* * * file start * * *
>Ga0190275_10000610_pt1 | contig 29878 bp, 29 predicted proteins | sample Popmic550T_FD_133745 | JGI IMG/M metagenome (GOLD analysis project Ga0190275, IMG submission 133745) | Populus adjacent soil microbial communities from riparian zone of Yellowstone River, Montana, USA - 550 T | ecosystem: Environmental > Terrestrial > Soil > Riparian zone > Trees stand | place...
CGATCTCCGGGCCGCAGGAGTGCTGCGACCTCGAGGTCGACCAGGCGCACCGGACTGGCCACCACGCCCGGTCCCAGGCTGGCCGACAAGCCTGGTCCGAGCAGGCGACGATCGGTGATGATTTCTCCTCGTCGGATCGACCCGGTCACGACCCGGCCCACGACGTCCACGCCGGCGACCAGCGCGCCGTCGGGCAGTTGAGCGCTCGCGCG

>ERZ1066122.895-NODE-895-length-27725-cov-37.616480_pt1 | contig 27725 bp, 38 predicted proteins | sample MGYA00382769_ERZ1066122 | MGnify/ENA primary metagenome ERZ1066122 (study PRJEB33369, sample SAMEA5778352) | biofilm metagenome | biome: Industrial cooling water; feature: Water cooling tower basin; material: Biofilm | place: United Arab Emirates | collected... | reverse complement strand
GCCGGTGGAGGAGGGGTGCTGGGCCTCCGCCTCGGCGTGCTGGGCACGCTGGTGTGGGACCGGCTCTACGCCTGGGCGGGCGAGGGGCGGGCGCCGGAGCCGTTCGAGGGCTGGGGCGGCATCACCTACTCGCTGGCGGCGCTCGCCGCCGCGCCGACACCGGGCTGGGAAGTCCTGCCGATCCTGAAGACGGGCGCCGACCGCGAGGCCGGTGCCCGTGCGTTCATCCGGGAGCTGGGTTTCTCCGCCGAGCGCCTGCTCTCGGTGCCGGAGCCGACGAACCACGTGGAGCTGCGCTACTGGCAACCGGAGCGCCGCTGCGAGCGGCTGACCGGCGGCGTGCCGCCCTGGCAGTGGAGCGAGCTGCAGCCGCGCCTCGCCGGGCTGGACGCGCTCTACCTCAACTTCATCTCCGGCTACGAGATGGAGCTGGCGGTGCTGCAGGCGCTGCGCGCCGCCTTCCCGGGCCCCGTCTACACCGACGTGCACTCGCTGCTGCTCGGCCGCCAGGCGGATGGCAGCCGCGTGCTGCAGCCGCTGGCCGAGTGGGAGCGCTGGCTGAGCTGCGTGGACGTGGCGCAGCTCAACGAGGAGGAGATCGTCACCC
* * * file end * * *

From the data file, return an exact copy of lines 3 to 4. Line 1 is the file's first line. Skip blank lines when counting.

>ERZ1066122.895-NODE-895-length-27725-cov-37.616480_pt1 | contig 27725 bp, 38 predicted proteins | sample MGYA00382769_ERZ1066122 | MGnify/ENA primary metagenome ERZ1066122 (study PRJEB33369, sample SAMEA5778352) | biofilm metagenome | biome: Industrial cooling water; feature: Water cooling tower basin; material: Biofilm | place: United Arab Emirates | collected... | reverse complement strand
GCCGGTGGAGGAGGGGTGCTGGGCCTCCGCCTCGGCGTGCTGGGCACGCTGGTGTGGGACCGGCTCTACGCCTGGGCGGGCGAGGGGCGGGCGCCGGAGCCGTTCGAGGGCTGGGGCGGCATCACCTACTCGCTGGCGGCGCTCGCCGCCGCGCCGACACCGGGCTGGGAAGTCCTGCCGATCCTGAAGACGGGCGCCGACCGCGAGGCCGGTGCCCGTGCGTTCATCCGGGAGCTGGGTTTCTCCGCCGAGCGCCTGCTCTCGGTGCCGGAGCCGACGAACCACGTGGAGCTGCGCTACTGGCAACCGGAGCGCCGCTGCGAGCGGCTGACCGGCGGCGTGCCGCCCTGGCAGTGGAGCGAGCTGCAGCCGCGCCTCGCCGGGCTGGACGCGCTCTACCTCAACTTCATCTCCGGCTACGAGATGGAGCTGGCGGTGCTGCAGGCGCTGCGCGCCGCCTTCCCGGGCCCCGTCTACACCGACGTGCACTCGCTGCTGCTCGGCCGCCAGGCGGATGGCAGCCGCGTGCTGCAGCCGCTGGCCGAGTGGGAGCGCTGGCTGAGCTGCGTGGACGTGGCGCAGCTCAACGAGGAGGAGATCGTCACCC